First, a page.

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Deep reactive-ion etching

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Deep reactive-ion etching (DRIE) is a special subclass of reactive-ion etching (RIE). It enables highly anisotropic etch process used to create deep penetration, steep-sided holes and trenches in wafers/substrates, typically with high aspect ratios. It was developed for microelectromechanical systems (MEMS), which require these features, but is also used to excavate trenches for high-density capacitors for DRAM and more recently for creating through-silicon vias (TSVs) in advanced 3D wafer level packaging technology.

In DRIE, the substrate is placed inside a reactor, and several gases are introduced. A plasma is struck in the gas mixture which breaks the gas molecules into ions. The ions are accelerated towards, and react with the surface of the material being etched, forming another gaseous element. This is known as the chemical part of the reactive ion etching. There is also a physical part, if ions have enough energy, they can knock atoms out of the material to be etched without chemical reaction.

There are two main technologies for high-rate DRIE: cryogenic and Bosch, although the Bosch process is the only recognised production technique. Both Bosch and cryogenic processes can fabricate 90° (truly vertical) walls, but often the walls are slightly tapered, e.g. 88° ("reentrant") or 92° ("retrograde").

Another mechanism is sidewall passivation: SiOxFy functional groups (which originate from sulphur hexafluoride and oxygen etch gases) condense on the sidewalls, and protect them from lateral etching. As a combination of these processes, deep vertical structures can be made.

Cryogenic process[edit]

In cryogenic-DRIE, the wafer is chilled to −110 °C (163 K). The low temperature slows down the chemical reaction that produces isotropic etching. However, ions continue to bombard upward-facing surfaces and etch them away. This process produces trenches with highly vertical sidewalls. The primary issues with cryo-DRIE is that the standard masks on substrates crack under the extreme cold, plus etch by-products have a tendency of depositing on the nearest cold surface, i.e. the substrate or electrode.

Bosch process[edit]

A silicon pillar fabricated using the Bosch process
A silicon micro-pillar fabricated using the Bosch process

The Bosch process, named after the German company Robert Bosch GmbH which patented the process,[1][2][3][4][5][6] also known as pulsed or time-multiplexed etching, alternates repeatedly between two modes to achieve nearly vertical structures:

  1. A standard, nearly isotropic plasma etch. The plasma contains some ions, which attack the wafer from a nearly vertical direction. Sulfur hexafluoride [SF6] is often used for silicon.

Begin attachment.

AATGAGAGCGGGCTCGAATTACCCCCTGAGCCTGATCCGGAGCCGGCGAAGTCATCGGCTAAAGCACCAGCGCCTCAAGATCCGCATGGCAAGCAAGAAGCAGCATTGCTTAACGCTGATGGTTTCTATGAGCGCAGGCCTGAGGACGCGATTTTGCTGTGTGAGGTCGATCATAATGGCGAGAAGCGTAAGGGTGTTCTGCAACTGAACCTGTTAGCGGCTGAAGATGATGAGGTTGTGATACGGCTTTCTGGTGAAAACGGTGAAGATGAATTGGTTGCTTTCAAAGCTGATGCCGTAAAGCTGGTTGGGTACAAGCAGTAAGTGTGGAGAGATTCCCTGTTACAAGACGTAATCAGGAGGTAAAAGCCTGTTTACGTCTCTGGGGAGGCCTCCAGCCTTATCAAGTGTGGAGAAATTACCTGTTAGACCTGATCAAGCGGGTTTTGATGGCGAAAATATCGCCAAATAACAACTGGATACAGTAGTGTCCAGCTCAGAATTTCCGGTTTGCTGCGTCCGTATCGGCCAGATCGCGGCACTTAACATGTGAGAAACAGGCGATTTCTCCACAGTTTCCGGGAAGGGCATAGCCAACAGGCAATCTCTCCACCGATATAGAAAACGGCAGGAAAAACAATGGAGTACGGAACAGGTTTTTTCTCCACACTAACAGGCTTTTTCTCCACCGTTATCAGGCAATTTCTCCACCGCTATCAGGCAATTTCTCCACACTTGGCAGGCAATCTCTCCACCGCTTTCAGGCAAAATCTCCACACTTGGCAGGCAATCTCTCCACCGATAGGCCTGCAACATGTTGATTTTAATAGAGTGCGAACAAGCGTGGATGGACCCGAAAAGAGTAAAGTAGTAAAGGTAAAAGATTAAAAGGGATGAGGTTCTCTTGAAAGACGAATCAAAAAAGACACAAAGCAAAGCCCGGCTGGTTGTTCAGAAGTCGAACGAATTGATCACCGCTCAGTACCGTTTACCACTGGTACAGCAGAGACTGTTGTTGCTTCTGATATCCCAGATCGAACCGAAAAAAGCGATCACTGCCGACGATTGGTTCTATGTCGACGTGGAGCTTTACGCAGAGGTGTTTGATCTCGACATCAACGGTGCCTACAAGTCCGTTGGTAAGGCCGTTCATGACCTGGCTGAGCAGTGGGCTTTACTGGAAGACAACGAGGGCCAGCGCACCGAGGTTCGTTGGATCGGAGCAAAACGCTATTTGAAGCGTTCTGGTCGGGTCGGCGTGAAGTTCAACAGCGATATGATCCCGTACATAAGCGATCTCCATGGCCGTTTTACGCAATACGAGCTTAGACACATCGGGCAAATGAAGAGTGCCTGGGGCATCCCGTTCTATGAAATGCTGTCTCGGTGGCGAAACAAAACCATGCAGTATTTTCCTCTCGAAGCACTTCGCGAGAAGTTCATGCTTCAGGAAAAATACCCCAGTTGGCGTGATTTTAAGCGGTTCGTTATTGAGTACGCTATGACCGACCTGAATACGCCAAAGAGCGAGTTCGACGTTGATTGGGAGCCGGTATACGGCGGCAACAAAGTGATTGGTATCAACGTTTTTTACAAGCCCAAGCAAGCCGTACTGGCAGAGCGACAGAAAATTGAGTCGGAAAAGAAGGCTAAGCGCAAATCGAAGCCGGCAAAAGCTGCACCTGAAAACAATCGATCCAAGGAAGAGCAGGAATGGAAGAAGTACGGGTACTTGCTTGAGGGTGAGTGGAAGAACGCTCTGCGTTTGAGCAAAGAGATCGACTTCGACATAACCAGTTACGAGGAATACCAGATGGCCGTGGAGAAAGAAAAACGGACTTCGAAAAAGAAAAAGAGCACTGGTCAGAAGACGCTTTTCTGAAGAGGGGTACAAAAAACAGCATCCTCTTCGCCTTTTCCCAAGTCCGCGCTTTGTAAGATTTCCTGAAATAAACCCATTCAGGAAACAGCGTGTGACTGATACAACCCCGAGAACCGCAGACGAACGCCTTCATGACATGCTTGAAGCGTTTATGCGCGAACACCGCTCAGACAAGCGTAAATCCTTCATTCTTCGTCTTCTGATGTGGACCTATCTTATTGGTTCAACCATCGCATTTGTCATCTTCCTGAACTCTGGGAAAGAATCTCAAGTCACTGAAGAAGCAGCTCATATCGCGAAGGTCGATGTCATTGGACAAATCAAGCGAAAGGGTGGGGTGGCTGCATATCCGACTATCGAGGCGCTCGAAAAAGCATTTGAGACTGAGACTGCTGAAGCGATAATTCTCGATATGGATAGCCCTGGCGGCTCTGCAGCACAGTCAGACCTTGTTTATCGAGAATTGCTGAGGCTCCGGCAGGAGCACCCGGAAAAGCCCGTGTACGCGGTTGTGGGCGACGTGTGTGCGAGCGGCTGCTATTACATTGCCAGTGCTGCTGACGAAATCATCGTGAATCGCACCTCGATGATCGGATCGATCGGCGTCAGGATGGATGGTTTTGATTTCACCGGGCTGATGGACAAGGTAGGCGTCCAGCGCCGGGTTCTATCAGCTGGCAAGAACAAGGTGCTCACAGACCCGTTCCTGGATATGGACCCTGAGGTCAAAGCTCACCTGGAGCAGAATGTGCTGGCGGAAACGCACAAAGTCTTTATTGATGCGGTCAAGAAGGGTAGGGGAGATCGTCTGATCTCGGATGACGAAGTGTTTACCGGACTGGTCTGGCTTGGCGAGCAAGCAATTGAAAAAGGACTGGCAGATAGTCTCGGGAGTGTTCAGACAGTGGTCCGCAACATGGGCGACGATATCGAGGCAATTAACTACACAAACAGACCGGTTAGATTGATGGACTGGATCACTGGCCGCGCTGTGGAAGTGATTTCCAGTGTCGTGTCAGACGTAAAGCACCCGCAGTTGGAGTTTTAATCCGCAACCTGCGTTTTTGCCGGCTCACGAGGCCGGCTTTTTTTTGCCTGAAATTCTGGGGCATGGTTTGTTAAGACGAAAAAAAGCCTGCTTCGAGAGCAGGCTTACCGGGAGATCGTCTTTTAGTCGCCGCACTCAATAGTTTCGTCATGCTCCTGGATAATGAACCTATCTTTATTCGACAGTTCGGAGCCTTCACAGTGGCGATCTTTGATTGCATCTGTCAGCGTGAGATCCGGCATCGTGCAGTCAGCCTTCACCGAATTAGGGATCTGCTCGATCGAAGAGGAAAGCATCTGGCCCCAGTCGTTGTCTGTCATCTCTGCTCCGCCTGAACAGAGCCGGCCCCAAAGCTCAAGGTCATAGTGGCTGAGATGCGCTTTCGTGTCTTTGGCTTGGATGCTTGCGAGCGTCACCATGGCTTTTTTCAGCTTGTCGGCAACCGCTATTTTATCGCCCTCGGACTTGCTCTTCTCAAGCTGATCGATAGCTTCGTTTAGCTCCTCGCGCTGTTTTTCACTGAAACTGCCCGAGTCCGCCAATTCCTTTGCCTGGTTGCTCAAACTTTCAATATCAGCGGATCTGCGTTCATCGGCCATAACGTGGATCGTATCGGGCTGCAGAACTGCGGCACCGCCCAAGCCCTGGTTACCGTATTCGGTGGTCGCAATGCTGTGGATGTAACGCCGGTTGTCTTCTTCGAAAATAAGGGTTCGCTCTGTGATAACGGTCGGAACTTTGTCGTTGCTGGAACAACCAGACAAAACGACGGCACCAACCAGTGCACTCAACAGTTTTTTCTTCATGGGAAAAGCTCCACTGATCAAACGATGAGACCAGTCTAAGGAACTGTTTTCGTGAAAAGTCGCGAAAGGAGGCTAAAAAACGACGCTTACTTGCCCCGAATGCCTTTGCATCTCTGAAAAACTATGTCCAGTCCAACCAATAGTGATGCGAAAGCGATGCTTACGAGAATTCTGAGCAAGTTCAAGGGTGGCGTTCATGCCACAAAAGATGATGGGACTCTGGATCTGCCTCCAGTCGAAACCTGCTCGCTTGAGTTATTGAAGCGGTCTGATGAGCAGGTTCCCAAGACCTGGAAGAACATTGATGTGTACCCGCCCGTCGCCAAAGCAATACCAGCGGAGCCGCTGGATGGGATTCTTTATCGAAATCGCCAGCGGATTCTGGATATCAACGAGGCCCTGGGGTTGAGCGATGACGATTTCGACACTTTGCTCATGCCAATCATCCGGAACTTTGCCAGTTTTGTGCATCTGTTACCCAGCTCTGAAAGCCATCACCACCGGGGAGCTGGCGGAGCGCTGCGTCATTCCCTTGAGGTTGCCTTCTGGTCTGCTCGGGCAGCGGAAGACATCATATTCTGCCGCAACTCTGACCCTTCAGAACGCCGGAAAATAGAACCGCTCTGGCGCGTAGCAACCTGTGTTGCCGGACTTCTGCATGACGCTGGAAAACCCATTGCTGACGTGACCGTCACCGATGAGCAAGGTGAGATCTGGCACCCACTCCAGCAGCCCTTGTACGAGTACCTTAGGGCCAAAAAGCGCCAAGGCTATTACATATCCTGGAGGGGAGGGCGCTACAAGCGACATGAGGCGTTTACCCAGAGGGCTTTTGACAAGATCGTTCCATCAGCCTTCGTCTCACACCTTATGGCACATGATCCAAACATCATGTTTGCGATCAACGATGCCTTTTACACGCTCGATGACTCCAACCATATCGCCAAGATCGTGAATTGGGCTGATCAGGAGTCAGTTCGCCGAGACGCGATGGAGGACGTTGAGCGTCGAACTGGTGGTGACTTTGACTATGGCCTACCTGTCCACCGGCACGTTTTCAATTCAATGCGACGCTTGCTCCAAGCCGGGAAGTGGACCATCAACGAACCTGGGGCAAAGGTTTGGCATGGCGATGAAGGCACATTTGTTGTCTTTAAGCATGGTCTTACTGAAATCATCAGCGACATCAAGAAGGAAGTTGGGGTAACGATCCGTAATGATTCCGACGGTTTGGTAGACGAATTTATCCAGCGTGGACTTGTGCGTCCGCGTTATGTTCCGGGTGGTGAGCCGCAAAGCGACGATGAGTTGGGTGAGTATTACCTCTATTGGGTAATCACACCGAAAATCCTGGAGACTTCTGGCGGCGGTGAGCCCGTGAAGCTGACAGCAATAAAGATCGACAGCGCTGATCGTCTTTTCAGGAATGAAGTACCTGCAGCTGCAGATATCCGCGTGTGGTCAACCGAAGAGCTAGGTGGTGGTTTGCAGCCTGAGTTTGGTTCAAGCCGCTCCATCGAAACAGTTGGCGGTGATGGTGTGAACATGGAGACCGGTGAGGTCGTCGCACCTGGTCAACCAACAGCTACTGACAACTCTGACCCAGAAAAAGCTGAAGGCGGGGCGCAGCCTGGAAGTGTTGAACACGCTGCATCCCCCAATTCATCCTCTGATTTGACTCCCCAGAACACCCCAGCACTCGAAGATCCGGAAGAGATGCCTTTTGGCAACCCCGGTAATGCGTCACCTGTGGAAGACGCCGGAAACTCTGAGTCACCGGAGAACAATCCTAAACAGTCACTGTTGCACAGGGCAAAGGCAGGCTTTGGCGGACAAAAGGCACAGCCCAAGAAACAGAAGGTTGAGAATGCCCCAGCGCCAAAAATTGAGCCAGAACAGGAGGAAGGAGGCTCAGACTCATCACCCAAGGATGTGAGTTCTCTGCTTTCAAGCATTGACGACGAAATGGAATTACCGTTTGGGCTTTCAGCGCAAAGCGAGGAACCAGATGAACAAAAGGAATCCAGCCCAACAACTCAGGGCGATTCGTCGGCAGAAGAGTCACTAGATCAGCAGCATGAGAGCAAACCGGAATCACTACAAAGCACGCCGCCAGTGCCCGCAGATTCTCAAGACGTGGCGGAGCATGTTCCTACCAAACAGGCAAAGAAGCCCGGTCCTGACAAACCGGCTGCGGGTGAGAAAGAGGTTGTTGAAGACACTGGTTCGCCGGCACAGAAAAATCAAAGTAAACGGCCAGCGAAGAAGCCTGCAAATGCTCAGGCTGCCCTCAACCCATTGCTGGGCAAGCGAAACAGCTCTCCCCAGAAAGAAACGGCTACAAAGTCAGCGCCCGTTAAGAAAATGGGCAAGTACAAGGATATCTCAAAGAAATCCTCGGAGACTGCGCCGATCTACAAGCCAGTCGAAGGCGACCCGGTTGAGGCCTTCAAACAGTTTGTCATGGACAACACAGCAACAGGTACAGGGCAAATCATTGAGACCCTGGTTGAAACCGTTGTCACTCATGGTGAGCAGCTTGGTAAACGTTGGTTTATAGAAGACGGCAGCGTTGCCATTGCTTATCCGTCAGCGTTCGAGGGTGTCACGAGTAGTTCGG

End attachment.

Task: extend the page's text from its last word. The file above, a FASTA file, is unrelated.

2. Deposition of a chemically inert passivation layer. (For instance, Octafluorocyclobutane [C4F8] source gas yields a substance similar to Teflon.)
Undulating sidewall as a result of the Bosch process
Undulating sidewall of a silicon structure created using the Bosch process

Each phase lasts for several seconds. The passivation layer protects the entire substrate from further chemical attack and prevents further etching. However, during the etching phase, the directional ions that bombard the substrate attack the passivation layer at the bottom of the trench (but not along the sides). They collide with it and sputter it off, exposing the substrate to the chemical etchant.

These etch/deposit steps are repeated many times over resulting in a large number of very small isotropic etch steps taking place only at the bottom of the etched pits. To etch through a 0.5 mm silicon wafer, for example, 100–1000 etch/deposit steps are needed. The two-phase process causes the sidewalls to undulate with an amplitude of about 100–500 nm. The cycle time can be adjusted: short cycles yield smoother walls, and long cycles yield a higher etch rate.


Etching depth typically depends on the application:

  • in DRAM memory circuits, capacitor trenches may be 10–20 μm deep,
  • in MEMS, DRIE is used for anything from a few micrometers to 0.5 mm.
  • in irregular chip dicing, DRIE is used with a novel hybrid soft/hard mask to achieve sub-millimeter etching to dice silicon dies into lego-like pieces with irregular shapes.[7][8][9]
  • in flexible electronics, DRIE is used to make traditional monolithic CMOS devices flexible by reducing the thickness of silicon substrates to few to tens of micrometers.[10][11][12][13][14][15]

DRIE is distinguished from RIE from its etch depth. Practical etch depths for RIE (as used in IC manufacturing) would be limited to around 10 μm at a rate up to 1 μm/min, while DRIE can etch features much greater, up to 600 μm or more with rates up to 20 μm/min or more in some applications.